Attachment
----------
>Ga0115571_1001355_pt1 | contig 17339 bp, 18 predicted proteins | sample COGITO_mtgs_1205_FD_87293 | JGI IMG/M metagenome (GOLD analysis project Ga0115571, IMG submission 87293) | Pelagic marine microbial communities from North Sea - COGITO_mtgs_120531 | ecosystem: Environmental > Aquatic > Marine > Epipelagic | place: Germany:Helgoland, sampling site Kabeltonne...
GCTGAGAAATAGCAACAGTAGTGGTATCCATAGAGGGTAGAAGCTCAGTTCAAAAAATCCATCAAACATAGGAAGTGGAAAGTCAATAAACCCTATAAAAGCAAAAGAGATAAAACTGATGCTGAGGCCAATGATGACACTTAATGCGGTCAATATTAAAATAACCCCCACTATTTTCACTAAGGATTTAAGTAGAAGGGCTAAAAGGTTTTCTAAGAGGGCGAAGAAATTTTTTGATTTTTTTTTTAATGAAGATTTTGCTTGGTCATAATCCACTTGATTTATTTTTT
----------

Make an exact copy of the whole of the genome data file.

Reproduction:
>Ga0115571_1001355_pt1 | contig 17339 bp, 18 predicted proteins | sample COGITO_mtgs_1205_FD_87293 | JGI IMG/M metagenome (GOLD analysis project Ga0115571, IMG submission 87293) | Pelagic marine microbial communities from North Sea - COGITO_mtgs_120531 | ecosystem: Environmental > Aquatic > Marine > Epipelagic | place: Germany:Helgoland, sampling site Kabeltonne...
GCTGAGAAATAGCAACAGTAGTGGTATCCATAGAGGGTAGAAGCTCAGTTCAAAAAATCCATCAAACATAGGAAGTGGAAAGTCAATAAACCCTATAAAAGCAAAAGAGATAAAACTGATGCTGAGGCCAATGATGACACTTAATGCGGTCAATATTAAAATAACCCCCACTATTTTCACTAAGGATTTAAGTAGAAGGGCTAAAAGGTTTTCTAAGAGGGCGAAGAAATTTTTTGATTTTTTTTTTAATGAAGATTTTGCTTGGTCATAATCCACTTGATTTATTTTTT